U.S. Reps. Joe Heck, R-Nev., and Dina Titus, D-Nev., disagreed Tuesday on whether President Barack Obama’s proposed budget for fiscal year 2015 would reduce federal funding for career and technical education in Nevada.
The divergence of views came as the U.S. House Education &the Workforce Committee held a hearing in Las Vegas to discuss the importance of vocational training, workforce issues for undocumented immigrants and the renewal of the 2006 Carl D. Perkins Career and Technical Education Act, which funds CTE.
“The president’s budget calls for a $100 million competitive grant program which, if taken out of the CTE funding line, actually drops CTE funding to the point where the hold-harmless provision kicks in,” Heck said. “If that hold-harmless provision kicks in, Clark County will take a roughly 50 percent hit in CTE funding.”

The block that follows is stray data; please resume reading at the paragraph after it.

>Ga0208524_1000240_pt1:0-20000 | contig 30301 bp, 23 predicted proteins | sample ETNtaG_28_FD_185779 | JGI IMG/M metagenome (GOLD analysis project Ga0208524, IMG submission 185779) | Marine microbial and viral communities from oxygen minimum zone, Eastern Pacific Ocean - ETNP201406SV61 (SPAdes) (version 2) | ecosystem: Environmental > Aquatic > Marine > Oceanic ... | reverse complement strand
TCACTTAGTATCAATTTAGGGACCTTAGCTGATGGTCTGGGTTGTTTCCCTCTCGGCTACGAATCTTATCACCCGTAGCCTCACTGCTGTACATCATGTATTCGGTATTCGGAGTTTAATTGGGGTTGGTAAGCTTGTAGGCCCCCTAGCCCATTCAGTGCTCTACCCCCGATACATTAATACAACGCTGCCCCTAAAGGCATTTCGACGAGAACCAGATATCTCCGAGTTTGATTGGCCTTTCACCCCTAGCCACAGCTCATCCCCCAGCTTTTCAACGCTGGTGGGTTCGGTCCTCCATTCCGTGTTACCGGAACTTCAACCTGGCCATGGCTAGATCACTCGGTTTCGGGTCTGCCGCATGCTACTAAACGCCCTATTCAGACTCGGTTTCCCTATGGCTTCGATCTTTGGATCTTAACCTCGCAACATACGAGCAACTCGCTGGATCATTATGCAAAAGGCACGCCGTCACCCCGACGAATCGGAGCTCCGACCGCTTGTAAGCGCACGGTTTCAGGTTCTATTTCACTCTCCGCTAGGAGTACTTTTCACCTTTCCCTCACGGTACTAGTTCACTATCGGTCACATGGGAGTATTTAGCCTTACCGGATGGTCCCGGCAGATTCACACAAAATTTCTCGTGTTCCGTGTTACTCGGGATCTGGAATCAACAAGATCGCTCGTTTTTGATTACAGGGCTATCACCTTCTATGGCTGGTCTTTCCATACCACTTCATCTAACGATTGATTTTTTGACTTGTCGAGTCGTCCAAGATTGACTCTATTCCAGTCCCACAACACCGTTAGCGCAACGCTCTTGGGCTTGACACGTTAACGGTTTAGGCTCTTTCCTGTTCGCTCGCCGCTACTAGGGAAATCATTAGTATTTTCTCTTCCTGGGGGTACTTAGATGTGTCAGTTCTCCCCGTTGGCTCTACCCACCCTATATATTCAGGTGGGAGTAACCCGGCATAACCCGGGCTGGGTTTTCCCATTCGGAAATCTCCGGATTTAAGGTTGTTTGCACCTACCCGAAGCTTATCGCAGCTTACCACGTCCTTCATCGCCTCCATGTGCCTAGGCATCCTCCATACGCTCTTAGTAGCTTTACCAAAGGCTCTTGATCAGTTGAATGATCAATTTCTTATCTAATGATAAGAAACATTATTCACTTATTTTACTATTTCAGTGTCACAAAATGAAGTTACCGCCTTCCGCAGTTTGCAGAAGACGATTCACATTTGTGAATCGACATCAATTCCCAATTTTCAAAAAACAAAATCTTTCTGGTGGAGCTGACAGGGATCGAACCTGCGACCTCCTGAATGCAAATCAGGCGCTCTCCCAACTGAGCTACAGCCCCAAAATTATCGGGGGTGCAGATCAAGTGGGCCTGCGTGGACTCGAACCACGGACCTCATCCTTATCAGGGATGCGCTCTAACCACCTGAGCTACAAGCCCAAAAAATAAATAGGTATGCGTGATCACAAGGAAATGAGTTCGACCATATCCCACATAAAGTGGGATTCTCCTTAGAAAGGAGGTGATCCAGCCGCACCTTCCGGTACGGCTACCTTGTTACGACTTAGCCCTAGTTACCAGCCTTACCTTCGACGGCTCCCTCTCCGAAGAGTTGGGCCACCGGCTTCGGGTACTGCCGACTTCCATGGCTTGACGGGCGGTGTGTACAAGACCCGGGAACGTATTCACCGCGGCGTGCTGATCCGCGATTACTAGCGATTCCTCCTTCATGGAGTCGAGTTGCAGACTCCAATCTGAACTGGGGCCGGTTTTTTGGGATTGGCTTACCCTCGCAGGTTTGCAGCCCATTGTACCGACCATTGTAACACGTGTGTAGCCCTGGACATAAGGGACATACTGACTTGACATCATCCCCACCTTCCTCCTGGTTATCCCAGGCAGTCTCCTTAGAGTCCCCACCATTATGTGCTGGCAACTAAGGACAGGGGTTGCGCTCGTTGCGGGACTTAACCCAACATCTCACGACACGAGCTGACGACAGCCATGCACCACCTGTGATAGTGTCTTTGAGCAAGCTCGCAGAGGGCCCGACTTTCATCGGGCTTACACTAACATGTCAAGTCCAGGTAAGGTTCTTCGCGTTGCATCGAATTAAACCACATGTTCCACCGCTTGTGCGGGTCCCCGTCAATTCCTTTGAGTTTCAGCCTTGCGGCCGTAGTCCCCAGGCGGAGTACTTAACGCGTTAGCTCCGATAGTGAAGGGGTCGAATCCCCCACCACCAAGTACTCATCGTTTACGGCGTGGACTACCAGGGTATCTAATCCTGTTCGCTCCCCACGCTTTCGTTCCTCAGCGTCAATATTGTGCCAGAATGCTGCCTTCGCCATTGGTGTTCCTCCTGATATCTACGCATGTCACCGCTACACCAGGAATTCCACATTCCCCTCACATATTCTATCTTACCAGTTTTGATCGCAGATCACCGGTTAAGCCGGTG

Heck said other states would lose less than 1 percent of current funding based on the hold-harmless provision, which guarantees Perkins state funding will not drop below what it was in 1998.
State population growth since then will cause Nevada to face disproportionate funding cuts, he said.
But Titus said cuts were not being made to CTE funding.
The president’s 2015 budget proposal allots $1.125 billion to CTE funding, as it did for fiscal year 2014.
The “competitive innovation” program will not take money from Perkins funding, she said, but may be used for grants, for which Nevada is able to apply.
“I want to thank Mr. (Ruben) Hinojosa, (D-Texas), for pointing out that the cuts in the budget are not the president’s policy but are the result of a 1998 statute with a hold-harmless provision in that statute that deals with the formula,” Titus said.
Titus said the House appropriations subcommittee, to which she belongs, is asking for an increase in Perkins 2014 funding.
During the 2012 school year, nearly 40,000 students, or 44 percent of students, in the Clark County School District were enrolled in career and technical education courses.
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